Severe injury patients with an O blood type are almost three times as likely to die than patients with any other blood type, according to a study recently published in the journal Critical Care.
A team of researchers led by Wataru Takayama from Tokyo Medical and Dental University Hospital, Japan, compared death rates between severe injury patients of the different blood groups – A, B, O, and AB. Over 900 patients admitted to one of two emergency critical care medical centers in Japan between 2013 and 2016 were involved in the study.
Whereas type O patients faced a death rate of 28 percent, those of all the other blood groups combined faced one of 11 percent.
The researchers suspect this startling contrast comes down to something called the von Willebrand factor, a blood clotting agent, which people with the blood type O have in lower levels than those with other blood types. The relative deficit in von Willebrand factor could increase rates of hemorrhage – when blood escapes from a ruptured blood vessel – and, therefore, increases the risk of fatality in cases of severe injury.
While there is nothing much that can be done to change this inconvenient fact, Takayama and his team say that recognizing it can help emergency care staff control the intensity of trauma critical care to limit the risk as much as possible. It is also something to consider when administering emergency transfusions, especially as O negative is considered to be the universal donor. It's the blood type most in demand because it is compatible with all other blood types, which means anyone can receive a blood transfusion or donation from someone with type O.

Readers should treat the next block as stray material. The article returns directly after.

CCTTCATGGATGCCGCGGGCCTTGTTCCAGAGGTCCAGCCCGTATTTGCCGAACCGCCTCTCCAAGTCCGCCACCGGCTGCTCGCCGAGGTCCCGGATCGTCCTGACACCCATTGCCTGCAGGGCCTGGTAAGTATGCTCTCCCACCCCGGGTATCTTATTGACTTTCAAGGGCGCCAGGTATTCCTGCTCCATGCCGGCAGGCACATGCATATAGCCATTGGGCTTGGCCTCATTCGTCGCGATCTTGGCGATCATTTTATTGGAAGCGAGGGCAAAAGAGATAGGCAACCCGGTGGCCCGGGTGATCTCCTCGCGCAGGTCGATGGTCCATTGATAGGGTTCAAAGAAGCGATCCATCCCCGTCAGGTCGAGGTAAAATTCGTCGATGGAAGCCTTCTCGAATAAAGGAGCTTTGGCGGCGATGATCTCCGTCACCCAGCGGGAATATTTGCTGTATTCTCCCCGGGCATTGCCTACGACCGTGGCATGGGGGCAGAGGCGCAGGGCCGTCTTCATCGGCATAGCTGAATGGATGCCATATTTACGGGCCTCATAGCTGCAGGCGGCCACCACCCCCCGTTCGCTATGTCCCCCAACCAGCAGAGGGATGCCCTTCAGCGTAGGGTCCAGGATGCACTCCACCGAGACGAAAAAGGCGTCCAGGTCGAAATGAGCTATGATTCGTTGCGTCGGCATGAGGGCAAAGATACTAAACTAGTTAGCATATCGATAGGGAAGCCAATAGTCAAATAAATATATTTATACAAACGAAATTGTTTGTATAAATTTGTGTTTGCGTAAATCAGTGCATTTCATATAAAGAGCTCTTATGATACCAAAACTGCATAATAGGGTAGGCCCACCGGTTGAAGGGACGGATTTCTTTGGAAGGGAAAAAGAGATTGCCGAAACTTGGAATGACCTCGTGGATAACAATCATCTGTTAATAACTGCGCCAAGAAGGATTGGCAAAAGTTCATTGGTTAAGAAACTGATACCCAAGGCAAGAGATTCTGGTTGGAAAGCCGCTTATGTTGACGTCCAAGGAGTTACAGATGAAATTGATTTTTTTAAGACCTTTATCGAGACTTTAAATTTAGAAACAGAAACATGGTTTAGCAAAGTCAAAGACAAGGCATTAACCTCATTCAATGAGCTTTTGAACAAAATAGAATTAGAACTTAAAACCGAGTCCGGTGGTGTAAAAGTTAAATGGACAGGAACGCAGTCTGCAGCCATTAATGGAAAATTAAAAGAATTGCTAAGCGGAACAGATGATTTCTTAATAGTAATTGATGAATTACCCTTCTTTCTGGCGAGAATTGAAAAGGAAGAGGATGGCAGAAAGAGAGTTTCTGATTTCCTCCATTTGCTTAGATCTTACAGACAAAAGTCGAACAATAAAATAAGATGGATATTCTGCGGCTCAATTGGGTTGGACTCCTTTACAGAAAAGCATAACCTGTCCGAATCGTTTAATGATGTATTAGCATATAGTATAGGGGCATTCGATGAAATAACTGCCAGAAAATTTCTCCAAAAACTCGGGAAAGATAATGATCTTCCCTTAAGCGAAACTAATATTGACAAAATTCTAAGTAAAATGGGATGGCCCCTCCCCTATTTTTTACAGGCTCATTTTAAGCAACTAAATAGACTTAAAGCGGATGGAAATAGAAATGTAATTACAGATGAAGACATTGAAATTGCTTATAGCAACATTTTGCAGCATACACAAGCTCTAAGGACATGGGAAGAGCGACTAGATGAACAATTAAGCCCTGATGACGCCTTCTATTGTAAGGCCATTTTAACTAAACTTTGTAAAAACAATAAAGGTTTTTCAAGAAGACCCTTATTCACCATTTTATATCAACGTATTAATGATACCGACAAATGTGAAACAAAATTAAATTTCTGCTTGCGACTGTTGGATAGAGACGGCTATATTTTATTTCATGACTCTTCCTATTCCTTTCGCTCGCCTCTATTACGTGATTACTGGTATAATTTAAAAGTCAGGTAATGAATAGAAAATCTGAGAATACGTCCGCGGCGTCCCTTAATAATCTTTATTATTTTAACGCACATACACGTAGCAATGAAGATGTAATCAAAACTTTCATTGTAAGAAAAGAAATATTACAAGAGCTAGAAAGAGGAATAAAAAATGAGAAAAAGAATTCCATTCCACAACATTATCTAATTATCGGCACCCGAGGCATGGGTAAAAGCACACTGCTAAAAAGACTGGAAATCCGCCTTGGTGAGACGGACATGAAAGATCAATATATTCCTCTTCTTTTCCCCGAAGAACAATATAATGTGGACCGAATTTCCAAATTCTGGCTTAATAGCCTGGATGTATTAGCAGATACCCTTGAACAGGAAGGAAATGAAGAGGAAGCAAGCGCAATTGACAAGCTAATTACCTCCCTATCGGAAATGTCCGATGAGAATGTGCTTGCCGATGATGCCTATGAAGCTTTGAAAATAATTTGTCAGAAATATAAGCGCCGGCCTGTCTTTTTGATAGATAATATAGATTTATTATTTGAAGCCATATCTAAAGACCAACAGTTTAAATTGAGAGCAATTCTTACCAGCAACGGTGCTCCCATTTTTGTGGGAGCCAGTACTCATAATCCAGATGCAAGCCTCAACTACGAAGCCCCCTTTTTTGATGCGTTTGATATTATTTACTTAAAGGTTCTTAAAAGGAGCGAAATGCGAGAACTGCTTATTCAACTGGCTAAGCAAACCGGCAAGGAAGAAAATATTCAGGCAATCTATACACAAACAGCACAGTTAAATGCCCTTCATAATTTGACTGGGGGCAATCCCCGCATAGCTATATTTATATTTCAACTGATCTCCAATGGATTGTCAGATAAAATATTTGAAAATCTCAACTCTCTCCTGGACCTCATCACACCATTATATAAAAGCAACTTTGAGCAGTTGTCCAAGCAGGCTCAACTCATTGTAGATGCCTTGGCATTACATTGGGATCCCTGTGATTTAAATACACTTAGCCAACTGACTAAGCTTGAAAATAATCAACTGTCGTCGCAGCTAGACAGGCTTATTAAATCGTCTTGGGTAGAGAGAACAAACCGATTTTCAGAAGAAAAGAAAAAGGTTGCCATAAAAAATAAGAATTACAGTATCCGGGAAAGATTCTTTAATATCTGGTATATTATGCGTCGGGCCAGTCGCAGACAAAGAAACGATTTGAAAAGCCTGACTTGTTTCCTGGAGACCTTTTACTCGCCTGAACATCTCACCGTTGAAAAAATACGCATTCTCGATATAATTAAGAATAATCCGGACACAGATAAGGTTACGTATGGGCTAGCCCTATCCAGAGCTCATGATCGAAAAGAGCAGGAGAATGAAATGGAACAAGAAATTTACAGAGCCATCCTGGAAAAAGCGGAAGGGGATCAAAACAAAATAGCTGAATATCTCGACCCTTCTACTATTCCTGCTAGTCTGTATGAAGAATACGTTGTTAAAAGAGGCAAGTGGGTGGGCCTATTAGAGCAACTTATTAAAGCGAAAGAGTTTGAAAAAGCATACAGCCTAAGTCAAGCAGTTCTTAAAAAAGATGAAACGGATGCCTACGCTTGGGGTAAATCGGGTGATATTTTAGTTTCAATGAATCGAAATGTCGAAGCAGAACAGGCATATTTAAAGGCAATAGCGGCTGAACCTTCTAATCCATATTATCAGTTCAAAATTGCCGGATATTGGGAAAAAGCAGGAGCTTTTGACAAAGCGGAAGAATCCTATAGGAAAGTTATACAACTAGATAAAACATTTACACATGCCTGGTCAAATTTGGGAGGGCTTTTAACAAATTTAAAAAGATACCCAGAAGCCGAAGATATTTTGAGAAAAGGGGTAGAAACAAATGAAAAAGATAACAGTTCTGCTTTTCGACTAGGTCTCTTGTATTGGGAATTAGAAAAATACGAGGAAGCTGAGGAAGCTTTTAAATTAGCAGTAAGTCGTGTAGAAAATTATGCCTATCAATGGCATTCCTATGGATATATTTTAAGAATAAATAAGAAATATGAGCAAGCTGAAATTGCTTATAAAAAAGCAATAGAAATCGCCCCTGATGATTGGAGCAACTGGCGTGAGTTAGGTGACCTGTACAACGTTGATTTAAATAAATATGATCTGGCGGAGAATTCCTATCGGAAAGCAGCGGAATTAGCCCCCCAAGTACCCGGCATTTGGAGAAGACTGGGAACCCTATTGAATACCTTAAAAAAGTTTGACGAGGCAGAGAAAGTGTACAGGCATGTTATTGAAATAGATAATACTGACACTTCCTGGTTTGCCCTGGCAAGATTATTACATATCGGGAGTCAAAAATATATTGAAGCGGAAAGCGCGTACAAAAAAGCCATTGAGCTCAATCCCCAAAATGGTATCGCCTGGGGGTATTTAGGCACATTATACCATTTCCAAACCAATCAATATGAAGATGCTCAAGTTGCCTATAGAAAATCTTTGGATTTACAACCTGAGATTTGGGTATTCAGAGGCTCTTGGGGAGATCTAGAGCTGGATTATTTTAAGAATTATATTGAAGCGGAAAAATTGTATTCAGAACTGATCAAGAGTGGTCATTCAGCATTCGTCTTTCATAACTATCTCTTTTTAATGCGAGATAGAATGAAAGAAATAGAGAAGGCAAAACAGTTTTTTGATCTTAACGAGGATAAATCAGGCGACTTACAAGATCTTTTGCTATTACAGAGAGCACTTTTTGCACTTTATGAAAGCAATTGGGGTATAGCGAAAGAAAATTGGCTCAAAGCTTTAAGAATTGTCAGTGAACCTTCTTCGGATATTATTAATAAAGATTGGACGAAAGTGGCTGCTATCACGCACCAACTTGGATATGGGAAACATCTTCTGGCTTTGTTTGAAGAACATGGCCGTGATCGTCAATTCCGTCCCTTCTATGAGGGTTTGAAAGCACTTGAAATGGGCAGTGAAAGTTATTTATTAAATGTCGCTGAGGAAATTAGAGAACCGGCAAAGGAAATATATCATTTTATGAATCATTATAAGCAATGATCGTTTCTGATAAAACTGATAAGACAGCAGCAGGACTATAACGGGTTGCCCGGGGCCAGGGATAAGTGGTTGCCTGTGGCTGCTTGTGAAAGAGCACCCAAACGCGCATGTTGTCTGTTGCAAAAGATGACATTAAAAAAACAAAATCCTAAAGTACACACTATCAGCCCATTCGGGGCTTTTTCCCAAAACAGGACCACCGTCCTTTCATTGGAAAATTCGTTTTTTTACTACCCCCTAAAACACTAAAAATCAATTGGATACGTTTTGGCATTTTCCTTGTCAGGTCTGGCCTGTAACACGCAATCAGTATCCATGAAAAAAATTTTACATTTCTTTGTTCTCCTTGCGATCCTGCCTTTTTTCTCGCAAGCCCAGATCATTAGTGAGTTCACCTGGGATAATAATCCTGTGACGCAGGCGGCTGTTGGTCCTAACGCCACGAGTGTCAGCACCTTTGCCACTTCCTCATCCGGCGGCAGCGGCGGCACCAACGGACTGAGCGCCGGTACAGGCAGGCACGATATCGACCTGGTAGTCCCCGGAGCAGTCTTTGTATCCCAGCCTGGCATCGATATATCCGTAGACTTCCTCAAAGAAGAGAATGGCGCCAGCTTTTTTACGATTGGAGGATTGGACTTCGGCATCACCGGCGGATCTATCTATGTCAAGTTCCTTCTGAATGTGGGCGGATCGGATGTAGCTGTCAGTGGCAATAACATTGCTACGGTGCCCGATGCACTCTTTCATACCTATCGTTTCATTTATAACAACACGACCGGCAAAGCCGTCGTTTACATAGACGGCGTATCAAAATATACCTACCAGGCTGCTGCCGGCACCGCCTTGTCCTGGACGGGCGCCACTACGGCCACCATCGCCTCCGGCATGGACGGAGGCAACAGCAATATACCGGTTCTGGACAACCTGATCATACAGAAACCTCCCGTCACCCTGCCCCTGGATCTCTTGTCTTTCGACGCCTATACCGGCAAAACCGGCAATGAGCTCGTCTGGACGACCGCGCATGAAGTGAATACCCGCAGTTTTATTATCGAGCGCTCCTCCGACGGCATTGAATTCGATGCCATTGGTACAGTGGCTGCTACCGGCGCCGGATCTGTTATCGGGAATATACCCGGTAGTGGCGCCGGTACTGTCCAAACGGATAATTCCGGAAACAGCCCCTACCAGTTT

"Our results also raise questions about how emergency transfusion of O type red blood cells to a severe trauma patient could affect homeostasis, the process which causes bleeding to stop, and if this is different from other blood types," Takayama said in a statement. "Further research is necessary to investigate the results of our study and develop the best treatment strategy for severe trauma patients."
More research is needed to confirm the von Willebrand theory as well as to see if and what differences there are between the other blood groups (A, B, and AB), not to mention the differences (if any) between negative and positive blood groups. The authors also warn that the participants were limited to Japanese patients and, therefore, may not apply to all ethnic groups.
In the UK and US, type O is the most common blood type, with roughly 47 percent of the UK population having either O positive (40 percent) or O negative (7 percent). In the US, roughly 45 percent of the population has either an O positive (38 percent) or O negative (7 percent).
While it appears it may increase the risk of hemorrhage, it also lessens the threat of deadly clotting.